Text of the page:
It’s like trying to tune a flute while you’re playing the flute. You can’t do it. The nature of the first activity—tuning—necessarily interrupts the other activity.

It’s the same when we try to find the signal while we’re still figuring out what the signal is. Until you know what you’re listening for, how do you know when you hear it?

I’ve worked with many clients who don’t quite know what they want from their content marketing.

They know they need content. They know they’re supposed to be creating it, lots of it. They know they’re supposed to market with content, somehow? Right? And they know that the content should be related to their business, and helpful to their customers, and, you know, not crap.

They usually have a content goal like

  • increase website traffic by X%
  • increase conversion rate by Z%
  • get better search rankings for XYZ keywords/topics
  • get more list subscribers
  • make more sales
  • increase readership
  • establish expertisein XYZ topic/area
  • get backlinks.

All of those things are fine, and can be specific, measurable, achievable. In other words, they can fit the “right definition” of a SMART goal.

But that doesn’t mean there’s clarity.

Clarity is the WHY that supports your goals.

Clarity gives you the reason to keep working toward your goal when the initial motivation’s gone, your energy is low, and you keep hitting obstacles.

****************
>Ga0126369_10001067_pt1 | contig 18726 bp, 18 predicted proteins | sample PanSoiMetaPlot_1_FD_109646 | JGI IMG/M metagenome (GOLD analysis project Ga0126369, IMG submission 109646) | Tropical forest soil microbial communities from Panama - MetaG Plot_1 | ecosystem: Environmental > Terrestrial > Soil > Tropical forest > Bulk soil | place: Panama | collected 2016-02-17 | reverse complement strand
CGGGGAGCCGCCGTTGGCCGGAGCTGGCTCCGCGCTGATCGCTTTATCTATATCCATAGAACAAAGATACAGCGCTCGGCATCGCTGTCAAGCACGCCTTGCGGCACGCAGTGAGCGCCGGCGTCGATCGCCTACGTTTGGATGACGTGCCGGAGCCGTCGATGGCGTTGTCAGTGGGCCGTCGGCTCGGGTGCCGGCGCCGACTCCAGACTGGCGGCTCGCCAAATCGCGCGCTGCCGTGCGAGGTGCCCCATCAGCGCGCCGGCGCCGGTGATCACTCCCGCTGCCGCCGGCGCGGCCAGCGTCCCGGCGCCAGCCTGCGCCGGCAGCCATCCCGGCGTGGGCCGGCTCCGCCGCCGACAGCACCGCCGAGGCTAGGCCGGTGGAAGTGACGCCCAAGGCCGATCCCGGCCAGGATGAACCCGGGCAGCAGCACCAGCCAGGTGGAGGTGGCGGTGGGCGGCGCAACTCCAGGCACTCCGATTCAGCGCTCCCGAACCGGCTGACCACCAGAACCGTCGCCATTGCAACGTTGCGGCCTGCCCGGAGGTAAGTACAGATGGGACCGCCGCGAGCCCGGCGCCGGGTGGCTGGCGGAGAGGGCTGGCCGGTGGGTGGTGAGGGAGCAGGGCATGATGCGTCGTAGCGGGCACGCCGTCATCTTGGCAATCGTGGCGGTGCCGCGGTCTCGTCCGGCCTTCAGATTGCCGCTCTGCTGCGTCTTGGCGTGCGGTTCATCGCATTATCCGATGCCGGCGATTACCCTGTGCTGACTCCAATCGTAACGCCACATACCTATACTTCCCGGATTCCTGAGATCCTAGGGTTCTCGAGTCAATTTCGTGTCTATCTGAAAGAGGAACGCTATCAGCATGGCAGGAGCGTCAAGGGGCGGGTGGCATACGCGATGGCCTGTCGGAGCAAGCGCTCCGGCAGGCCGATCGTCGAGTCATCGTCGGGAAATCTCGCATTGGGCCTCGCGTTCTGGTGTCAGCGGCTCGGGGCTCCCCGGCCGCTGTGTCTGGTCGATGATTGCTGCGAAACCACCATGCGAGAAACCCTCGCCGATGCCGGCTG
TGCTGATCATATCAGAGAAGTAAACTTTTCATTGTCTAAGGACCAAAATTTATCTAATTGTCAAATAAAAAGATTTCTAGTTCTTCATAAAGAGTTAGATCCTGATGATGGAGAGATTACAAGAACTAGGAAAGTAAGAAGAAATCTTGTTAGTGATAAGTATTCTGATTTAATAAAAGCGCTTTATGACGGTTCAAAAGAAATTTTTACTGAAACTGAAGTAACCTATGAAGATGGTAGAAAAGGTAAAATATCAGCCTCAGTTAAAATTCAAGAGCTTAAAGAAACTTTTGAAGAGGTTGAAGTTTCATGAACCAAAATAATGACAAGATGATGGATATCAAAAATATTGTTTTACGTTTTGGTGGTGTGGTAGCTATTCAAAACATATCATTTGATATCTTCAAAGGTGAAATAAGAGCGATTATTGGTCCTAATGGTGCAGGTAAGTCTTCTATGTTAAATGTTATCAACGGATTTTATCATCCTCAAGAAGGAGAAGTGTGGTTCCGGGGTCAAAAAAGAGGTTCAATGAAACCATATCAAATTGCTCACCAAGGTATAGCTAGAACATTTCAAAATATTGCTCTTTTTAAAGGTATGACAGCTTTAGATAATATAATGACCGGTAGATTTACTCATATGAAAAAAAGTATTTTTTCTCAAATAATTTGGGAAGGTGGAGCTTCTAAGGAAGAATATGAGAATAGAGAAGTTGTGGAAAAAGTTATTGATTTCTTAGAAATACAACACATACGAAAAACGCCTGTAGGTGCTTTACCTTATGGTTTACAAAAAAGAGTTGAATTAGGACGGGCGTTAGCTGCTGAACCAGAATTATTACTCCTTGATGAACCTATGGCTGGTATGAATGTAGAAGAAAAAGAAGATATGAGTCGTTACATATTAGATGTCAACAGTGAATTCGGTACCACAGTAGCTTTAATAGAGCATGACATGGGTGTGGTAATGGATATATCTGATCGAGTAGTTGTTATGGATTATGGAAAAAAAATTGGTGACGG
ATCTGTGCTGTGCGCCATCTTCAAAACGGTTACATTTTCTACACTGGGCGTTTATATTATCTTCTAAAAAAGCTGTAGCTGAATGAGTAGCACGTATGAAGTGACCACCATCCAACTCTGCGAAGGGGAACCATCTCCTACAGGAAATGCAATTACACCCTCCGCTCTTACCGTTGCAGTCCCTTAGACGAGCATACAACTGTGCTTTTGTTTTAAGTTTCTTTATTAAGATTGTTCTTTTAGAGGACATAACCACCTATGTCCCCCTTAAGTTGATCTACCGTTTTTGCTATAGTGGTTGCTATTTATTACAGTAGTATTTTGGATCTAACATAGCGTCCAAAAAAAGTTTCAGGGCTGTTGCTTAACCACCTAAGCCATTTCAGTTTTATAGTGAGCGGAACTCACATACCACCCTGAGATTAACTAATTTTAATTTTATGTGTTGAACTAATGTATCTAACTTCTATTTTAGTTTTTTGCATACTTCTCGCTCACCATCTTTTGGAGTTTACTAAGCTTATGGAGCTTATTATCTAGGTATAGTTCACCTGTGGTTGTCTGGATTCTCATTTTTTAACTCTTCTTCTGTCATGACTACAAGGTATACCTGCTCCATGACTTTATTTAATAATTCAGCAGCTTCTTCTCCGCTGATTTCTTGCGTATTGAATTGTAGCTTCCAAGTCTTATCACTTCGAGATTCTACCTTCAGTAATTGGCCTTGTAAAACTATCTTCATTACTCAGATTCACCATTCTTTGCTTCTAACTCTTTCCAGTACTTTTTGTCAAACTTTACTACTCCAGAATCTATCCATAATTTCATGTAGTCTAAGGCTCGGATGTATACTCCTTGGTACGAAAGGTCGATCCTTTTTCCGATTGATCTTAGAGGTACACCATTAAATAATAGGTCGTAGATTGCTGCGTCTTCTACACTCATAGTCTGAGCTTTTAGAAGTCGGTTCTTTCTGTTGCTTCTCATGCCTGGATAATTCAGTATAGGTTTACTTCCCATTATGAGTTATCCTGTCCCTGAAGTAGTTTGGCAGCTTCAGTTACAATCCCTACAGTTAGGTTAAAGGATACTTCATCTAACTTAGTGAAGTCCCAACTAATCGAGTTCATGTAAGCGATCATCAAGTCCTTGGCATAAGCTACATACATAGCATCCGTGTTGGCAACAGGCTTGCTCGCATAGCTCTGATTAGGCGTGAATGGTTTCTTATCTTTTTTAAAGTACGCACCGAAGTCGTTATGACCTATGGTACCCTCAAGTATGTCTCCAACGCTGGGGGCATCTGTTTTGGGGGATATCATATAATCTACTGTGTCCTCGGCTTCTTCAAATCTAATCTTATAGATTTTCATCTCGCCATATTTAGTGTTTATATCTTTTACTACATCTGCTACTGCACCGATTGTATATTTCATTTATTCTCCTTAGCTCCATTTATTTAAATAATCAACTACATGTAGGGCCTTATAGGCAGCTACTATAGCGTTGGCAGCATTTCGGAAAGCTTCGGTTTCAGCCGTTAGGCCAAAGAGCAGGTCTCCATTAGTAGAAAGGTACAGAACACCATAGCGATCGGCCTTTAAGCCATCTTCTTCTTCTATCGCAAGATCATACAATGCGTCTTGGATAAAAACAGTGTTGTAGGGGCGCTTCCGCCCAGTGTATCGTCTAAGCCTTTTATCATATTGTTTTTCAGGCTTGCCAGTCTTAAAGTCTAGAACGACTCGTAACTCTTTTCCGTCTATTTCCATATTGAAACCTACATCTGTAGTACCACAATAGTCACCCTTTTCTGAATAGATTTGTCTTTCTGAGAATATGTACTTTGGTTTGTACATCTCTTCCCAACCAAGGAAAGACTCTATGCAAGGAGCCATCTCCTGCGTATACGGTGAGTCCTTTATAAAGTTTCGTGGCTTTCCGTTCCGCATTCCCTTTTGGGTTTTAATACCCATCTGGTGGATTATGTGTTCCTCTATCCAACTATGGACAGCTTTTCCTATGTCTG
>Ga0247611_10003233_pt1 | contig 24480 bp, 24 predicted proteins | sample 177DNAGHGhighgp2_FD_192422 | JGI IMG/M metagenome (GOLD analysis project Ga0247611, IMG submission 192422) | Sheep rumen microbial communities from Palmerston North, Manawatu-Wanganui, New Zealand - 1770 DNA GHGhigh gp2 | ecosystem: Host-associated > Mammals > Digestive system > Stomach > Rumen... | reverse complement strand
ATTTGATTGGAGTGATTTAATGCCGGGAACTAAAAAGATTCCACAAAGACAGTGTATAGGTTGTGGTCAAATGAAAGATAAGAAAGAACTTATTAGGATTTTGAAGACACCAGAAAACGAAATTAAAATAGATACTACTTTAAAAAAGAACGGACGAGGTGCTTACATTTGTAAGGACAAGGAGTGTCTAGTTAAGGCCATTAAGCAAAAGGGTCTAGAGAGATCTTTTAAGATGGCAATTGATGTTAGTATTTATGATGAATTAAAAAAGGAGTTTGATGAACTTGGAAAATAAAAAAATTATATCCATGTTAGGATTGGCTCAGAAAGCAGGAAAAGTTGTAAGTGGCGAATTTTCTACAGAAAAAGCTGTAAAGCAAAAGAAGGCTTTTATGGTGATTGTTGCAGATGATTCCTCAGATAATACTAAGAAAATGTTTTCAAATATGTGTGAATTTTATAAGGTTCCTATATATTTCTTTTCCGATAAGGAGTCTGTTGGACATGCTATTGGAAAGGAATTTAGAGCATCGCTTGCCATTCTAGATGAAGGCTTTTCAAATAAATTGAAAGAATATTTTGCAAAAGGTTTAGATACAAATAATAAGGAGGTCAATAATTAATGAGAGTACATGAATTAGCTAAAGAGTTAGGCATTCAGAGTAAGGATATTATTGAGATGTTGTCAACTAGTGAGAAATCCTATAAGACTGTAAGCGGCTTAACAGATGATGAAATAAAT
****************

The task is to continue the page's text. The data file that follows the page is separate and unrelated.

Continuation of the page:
If you don’t have clarity, you’ll start second guessing your goals. You might second guess them even with clarity. But having clarity will bring you back, help you remember WHY the goal matters to you.

If it doesn’t matter to you, why put yourself through pain to achieve it?

And let’s be honest: reaching a goal—any worthy goal— will bring some pain into your life. A worthy goal is one that stretches you, pushes you, expands your reality in some way. In order to reach the goal, you have to become more than you are now. You have to venture into unknown territory. You have to change something about yourself, your choices, and/or your behaviors to reach new places, to create new results. There’s going to be some pain involved.